Do I have a strategy for gathering reviews from happy customers?
Happy customers leave great reviews.
The number-one, not-so-secret strategy for achieving high customer satisfaction––which causes them to leave positive reviews––is giving them the very best user experience possible.
Let’s assume you’re already doing that (of course you are).
We know your business is awesome. But every once in a while, someone comes along and says something negative about it. And they post it on the web for the whole world to see.
This is both a problem and an asset.
It’s a problem because of what Craig Bloem reports on Inc.com:
“Research shows that 91 percent of people regularly or occasionally read online reviews, and 84 percent trust online reviews as much as a personal recommendation. And they make that decision quickly: 68 percent form an opinion after reading between one and six online reviews.”
Yikes! (Of course that’s good news in the case of great reviews––which we’re going to help you get).
What people say about your brand can either promote it or destroy it––sorry to be blunt, but research shows we’re more likely to report on a bad experience than a good one. Bad stuff makes better stories, and people love telling stories.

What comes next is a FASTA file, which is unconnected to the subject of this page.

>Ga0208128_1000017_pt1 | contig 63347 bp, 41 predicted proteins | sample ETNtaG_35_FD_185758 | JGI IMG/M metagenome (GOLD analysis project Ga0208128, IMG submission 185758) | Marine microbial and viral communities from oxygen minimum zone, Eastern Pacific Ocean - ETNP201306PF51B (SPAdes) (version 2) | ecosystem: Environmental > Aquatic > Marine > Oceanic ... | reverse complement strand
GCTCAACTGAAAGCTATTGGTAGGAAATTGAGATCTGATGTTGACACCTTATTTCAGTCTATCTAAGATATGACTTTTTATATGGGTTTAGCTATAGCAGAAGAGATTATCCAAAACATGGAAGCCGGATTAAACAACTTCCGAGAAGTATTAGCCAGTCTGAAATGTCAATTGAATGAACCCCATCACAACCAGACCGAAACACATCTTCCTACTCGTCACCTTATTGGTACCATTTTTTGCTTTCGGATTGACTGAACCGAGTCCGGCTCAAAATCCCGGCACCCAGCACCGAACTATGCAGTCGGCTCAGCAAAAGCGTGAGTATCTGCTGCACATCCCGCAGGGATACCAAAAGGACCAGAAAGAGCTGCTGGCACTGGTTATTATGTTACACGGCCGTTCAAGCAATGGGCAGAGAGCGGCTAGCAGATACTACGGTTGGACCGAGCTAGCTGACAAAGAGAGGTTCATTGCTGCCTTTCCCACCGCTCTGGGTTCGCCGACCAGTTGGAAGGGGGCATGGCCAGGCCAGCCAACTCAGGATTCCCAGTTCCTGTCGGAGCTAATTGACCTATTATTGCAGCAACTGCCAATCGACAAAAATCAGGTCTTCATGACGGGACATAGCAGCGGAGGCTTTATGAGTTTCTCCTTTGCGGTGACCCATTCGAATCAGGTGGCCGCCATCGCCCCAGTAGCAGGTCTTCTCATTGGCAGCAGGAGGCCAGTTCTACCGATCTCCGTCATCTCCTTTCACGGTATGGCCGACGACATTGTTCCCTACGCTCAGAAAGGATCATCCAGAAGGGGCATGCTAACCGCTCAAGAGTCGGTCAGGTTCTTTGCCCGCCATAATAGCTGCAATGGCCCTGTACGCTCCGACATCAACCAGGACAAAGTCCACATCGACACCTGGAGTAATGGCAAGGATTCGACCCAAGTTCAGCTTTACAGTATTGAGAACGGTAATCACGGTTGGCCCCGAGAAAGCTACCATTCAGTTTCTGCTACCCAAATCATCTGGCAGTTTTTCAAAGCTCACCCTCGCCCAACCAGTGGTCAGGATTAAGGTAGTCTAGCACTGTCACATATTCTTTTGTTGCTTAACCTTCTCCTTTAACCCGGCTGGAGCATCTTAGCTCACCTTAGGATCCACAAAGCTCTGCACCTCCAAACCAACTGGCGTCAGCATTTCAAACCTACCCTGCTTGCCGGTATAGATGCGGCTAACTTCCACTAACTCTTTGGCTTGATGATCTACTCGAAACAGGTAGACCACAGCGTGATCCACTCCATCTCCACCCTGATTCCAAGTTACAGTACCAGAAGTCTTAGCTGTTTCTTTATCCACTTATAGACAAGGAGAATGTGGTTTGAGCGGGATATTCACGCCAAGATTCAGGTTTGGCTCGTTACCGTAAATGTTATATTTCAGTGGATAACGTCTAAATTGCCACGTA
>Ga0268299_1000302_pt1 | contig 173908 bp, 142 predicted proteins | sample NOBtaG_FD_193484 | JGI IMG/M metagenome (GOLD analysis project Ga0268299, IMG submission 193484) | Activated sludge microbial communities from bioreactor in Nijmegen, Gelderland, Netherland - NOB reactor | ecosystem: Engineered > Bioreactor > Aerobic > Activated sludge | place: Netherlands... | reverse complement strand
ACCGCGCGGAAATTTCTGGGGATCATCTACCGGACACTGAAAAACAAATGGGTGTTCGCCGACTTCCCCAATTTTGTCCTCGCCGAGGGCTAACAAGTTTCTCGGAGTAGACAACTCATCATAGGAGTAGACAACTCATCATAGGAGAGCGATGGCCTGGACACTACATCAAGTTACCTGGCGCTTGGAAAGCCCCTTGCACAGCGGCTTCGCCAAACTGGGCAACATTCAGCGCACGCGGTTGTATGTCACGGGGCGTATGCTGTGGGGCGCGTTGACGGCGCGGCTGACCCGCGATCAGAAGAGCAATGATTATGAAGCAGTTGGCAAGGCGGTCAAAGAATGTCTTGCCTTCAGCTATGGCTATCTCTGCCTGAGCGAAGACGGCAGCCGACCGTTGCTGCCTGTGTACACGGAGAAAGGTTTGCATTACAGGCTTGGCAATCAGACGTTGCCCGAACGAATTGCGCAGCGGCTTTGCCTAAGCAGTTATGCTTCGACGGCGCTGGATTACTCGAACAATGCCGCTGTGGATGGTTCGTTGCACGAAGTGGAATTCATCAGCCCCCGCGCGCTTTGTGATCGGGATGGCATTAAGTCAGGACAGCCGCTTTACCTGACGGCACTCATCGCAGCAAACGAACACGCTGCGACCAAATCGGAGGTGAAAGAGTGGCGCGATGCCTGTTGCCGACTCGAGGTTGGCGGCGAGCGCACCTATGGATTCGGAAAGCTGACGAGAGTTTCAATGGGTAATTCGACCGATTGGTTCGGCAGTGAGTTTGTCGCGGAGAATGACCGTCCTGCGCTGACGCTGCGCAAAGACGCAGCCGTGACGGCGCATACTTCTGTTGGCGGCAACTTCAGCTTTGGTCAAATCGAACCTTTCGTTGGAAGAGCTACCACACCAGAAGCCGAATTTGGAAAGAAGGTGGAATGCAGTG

The kicker is that quality beats out quantity when it comes to reviews. One bad review is worth about three good reviews. So even ten incredible, amazing, super-duper reviews are virtually worthless if you have three bad reviews.
This is where most business owners feel a little uneasy because of their inability to control what is said about their product or service offering. Except that’s not entirely true.
Remember I said they’re also an asset?
Reviews are a bit like press exposure: even bad press is good press. Negative reviews are free user-generated content which helps SEO efforts. You might be surprised to learn that once people are on your site, bad reviews have very little to do with how long they stay or how well they engage with your site––keep reading to discover this juicy little stat.
But of course, we don’t want to generate bad reviews just to boost our ranking.
Negative reviews are the insight that helps you improve your already awesome business to make it even more awesome and enhance the customer experience, which organically influences more reviews of the positive variety––and we like those.
You can also take key steps to direct and influence the quality of reviews and ultimately, your business’s reputation. And depending on how you deal with negative feedback, you can transform it into more sales.
The main aim of the game though is to get as many happy customers as possible leaving a review so let’s take a look at how to do that.
How Can I Get Satisfied Customers to Leave a Review?
Give them a voice and let them know you’ve heard it.
Every great business has a solid customer correspondence strategy, whether it’s the people you hire to manage customer feedback or the quality of your email newsletters.
But it’s not a one-sided conversation. You have to give your customers a voice too, so you can gather insight into how to improve and maintain the quality of your product or service.
And when they leave a positive review you want to jump on it, right?
But why is that so important?